Car reviews - Ram - 2500 - Laramie
US iron spreads its wings to appeal to leisure and trade duties
13 Jun 2022
By NEIL DOWLING
NO-ONE messed with the fat kid at school. It wasn’t that he was a bully or bad-mouthed or just plain aggressive, merely that he looked like he could damage you. So, us littler kids stayed out of arm’s reach.
Away from school, the lessons remain. On the roads, we know what has the potential to hurt. So, we keep a distance from larger vehicles, even though they are likely to be benign.
Like the big kid in primary school, intimidation deserves respect. Now intimidation has a new abbreviation – Ram.
The ute – er, truck – from North America may be now growing in popularity but its belligerent grille in the rear-vision mirror and its sheer height and length have created a new way to part the freeway congestion.
By now you’d assume that it’s a new road pest, succeeding the big 4WDs. There’s always something bigger and more threatening ready to occupy our lives, for better or for worse.
Ram brings its bulk and tough payload and tow rating to a country and a lifestyle that is almost purpose built for its qualifications. It will clearly thrive in an environment where its attributes are welcome.
But it has a niggle. In fact, probably a bit more than a niggle. It’s just so big that it needs two car bay lengths. Its turn will etch a circle of 14.6 metres in diameter.
Position this in a Bunnings carpark and aim to get out at the end of the visit and you’ll need a lot of distance between you, the other handypeoples cars and the shop’s front door.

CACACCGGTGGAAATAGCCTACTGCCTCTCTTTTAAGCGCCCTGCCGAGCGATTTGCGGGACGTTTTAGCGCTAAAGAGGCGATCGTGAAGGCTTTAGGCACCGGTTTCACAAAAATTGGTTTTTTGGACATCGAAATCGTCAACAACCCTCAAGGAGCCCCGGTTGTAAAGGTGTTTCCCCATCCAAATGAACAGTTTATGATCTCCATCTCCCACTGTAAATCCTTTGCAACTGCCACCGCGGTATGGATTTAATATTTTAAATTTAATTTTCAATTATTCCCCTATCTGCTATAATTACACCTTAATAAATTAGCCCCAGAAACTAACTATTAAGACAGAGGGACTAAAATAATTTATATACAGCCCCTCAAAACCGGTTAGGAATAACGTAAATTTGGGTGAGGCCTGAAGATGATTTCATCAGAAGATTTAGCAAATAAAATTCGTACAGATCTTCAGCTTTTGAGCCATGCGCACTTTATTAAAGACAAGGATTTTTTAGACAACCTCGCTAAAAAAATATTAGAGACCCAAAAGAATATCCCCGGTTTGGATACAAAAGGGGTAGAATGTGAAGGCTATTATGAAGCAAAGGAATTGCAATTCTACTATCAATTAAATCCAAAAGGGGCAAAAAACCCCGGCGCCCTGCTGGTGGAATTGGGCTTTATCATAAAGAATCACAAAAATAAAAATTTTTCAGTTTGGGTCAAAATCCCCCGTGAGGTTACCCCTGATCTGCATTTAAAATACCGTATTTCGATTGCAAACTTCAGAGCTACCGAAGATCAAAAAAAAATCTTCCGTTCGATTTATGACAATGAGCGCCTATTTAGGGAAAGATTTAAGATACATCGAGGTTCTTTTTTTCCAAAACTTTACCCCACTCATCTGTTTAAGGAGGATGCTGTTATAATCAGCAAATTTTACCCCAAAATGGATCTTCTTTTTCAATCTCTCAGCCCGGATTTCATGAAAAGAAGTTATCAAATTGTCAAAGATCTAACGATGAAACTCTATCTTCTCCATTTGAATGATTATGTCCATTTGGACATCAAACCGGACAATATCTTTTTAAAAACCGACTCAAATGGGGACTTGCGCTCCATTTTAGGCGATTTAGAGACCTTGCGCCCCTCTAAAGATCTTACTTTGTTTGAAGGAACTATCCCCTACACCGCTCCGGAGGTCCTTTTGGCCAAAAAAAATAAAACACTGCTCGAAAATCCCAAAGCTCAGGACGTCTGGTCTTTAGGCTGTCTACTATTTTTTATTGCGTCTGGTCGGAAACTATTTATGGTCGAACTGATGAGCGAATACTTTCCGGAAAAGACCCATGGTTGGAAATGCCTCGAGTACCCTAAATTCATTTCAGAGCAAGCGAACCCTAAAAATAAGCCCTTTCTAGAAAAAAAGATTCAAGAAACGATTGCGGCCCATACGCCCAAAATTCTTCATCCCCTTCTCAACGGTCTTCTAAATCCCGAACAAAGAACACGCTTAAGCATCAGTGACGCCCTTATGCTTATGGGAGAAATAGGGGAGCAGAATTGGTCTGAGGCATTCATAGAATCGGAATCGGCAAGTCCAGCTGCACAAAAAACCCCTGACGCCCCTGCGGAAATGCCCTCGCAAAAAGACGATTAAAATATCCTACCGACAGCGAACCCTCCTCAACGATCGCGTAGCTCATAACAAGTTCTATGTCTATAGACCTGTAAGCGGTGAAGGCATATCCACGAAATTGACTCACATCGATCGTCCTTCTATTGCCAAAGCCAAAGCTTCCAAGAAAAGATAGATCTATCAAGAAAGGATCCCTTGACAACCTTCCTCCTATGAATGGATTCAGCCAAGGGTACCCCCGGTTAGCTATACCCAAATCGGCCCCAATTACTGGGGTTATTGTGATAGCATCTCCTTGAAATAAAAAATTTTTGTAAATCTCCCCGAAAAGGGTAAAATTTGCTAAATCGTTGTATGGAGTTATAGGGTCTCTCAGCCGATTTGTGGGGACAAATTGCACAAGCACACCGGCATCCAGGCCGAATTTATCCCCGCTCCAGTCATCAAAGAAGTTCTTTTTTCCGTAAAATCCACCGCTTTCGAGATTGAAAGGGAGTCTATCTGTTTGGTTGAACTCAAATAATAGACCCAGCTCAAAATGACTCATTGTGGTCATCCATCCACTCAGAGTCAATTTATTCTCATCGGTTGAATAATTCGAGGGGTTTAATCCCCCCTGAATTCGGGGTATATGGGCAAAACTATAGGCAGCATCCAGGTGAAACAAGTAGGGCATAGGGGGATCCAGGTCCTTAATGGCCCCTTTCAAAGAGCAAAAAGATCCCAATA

An urban environment isn’t its ideal playground. This is one for the open road, wide country park bays and a traffic community that is far less dense than a city.
I get that it has ego appeal. It’s a truck that even a moonshine bender would fail to turn invisible.
But it’s costly and a bit thirsty and requires sufficient real estate to keep it happy and secure at night.
It’s one for people who need a lot more out of the average ute and so stretches a niche audience from a cashed-up holiday maker with a caravan – or fifth wheeler – in tow, or a tradie who is really in the big end of town.
Towing? Try 3500kg out of the box and up to 8000kg with upgrades.
And even dishing out the negatives, it remains a desirable machine and a lusted step-up for every driver of a one-tonne dual-cab ute. And perhaps every one-tonne driver of a dual-cab ute.
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